I like to creep out into my backyard in the dark long after everyone in the neighborhood has gone to bed when the snow has begun to roll in, blow in, drift in. I like to stand stalk still and listen to the silence of the late night snow. If I stand without moving, without breathing, I can hear the crystals landing on my coat, on the fence, on the pine needles above me.
The snow doesn't just fall. The individual flakes tumble and roll and dive and spiral and float, as if each one has a distinctive personality, as well as a unique appearance.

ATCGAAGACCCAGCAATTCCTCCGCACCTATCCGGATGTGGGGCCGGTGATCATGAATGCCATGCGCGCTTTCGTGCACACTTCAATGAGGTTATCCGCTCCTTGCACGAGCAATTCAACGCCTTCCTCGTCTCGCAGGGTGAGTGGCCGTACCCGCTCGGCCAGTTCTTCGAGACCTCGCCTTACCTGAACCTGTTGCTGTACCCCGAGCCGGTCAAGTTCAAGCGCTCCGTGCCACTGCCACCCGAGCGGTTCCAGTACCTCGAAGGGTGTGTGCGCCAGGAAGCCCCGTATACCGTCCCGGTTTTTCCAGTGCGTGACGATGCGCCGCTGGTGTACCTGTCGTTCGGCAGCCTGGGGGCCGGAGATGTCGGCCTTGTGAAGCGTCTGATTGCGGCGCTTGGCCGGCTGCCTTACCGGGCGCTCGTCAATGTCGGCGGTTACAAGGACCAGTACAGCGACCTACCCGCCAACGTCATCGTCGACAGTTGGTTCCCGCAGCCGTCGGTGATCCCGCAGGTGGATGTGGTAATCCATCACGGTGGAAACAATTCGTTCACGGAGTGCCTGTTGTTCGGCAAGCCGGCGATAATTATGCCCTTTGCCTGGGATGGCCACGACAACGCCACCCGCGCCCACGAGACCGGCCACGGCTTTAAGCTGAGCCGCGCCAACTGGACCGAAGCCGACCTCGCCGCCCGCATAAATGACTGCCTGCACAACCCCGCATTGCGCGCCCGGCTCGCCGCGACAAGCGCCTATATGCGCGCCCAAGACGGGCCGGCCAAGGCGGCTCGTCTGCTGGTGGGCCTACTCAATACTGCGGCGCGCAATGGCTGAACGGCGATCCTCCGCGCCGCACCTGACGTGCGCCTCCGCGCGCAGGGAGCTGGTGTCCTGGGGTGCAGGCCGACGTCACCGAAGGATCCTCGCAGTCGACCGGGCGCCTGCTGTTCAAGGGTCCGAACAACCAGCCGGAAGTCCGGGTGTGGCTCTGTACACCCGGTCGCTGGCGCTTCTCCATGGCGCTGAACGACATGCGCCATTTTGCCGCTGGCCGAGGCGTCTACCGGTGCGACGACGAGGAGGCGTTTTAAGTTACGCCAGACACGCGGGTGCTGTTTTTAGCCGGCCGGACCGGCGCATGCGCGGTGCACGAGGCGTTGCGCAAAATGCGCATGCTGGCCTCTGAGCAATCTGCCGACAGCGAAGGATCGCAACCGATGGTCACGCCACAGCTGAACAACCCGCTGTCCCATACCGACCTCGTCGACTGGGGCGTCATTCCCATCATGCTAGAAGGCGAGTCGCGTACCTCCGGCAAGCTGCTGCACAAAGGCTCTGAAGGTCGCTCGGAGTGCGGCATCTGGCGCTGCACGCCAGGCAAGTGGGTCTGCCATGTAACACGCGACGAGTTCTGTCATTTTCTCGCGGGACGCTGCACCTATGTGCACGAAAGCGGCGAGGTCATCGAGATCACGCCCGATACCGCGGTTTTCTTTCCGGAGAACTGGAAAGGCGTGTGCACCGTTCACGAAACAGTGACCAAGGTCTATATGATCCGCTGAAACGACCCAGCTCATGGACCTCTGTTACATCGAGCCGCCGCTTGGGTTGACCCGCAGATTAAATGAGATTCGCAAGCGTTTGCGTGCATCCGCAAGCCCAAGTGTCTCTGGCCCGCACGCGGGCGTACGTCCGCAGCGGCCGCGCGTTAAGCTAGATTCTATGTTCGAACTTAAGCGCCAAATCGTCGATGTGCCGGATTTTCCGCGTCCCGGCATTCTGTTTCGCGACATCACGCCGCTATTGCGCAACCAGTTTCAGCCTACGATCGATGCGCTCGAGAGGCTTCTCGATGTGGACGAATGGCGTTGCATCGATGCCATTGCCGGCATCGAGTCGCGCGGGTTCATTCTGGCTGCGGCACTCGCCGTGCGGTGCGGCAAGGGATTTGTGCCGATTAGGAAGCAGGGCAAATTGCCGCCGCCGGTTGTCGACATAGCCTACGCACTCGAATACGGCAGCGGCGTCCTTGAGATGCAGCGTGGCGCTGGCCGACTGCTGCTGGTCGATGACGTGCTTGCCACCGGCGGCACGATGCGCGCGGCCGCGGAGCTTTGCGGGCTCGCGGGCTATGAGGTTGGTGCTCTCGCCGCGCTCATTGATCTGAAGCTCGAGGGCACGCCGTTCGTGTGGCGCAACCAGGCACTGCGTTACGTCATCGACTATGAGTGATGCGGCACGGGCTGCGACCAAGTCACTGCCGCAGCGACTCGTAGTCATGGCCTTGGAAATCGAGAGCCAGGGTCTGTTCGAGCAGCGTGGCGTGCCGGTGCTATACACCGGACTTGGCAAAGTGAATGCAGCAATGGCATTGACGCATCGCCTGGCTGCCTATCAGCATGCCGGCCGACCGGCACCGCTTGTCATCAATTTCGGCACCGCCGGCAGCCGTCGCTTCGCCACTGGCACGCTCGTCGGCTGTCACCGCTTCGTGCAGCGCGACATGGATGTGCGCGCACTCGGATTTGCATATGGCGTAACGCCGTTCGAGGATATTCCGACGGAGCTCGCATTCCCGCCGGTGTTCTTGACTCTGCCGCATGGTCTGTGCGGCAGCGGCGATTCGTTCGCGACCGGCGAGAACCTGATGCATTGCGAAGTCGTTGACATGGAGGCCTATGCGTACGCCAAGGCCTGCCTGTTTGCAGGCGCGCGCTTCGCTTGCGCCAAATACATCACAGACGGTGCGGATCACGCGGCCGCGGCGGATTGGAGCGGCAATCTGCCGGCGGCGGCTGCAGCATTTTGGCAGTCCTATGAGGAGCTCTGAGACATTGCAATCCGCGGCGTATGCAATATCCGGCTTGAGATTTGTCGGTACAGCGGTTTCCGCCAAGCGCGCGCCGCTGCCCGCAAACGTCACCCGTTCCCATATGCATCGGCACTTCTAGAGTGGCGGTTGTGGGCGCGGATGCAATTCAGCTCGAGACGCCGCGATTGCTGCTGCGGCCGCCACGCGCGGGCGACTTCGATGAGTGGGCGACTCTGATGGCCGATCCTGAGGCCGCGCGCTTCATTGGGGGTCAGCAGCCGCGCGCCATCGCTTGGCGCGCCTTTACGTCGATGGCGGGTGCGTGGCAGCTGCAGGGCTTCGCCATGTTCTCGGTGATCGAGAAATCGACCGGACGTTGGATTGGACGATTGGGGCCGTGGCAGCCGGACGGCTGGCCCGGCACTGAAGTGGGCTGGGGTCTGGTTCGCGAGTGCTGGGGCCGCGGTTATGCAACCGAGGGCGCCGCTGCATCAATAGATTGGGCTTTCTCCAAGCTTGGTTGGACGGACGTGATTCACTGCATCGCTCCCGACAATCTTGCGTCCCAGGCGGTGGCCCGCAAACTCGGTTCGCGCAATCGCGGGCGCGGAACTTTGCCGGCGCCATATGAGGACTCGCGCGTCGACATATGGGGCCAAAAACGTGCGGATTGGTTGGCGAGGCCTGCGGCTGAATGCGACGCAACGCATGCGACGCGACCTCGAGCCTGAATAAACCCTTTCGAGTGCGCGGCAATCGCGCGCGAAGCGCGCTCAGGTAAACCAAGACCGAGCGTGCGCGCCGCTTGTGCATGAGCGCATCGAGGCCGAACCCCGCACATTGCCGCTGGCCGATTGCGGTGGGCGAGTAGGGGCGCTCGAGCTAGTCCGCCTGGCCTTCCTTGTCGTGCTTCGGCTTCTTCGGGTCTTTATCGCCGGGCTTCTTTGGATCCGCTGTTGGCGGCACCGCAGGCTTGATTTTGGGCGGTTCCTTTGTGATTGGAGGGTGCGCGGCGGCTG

A snow storm can bring a city to its knees, but unlike other types of storms, the snow silently invades, like tiny, acrobatic ninjas tumbling in throughout the night, staking out their territory and building walls and fortresses against doors and fences and at the ends of driveways and along the roads and intersections. No one will know of the attack until the morning.
Some will fight back with shovels and plows and blowers as they defend their sidewalks and driveways; others, like me, will submit to this temporary onslaught and enjoy the slow-paced, hot chocolate sipping, pajama day.
For me, the snow is comforting, soothing and cheery. For me, the snow is insulation, keeping out the dark and the gray and dreary. For me, watching the thousands of bright snowflakes fall in the quiet, dark night is as close I can get to Peace on Earth. Over and out...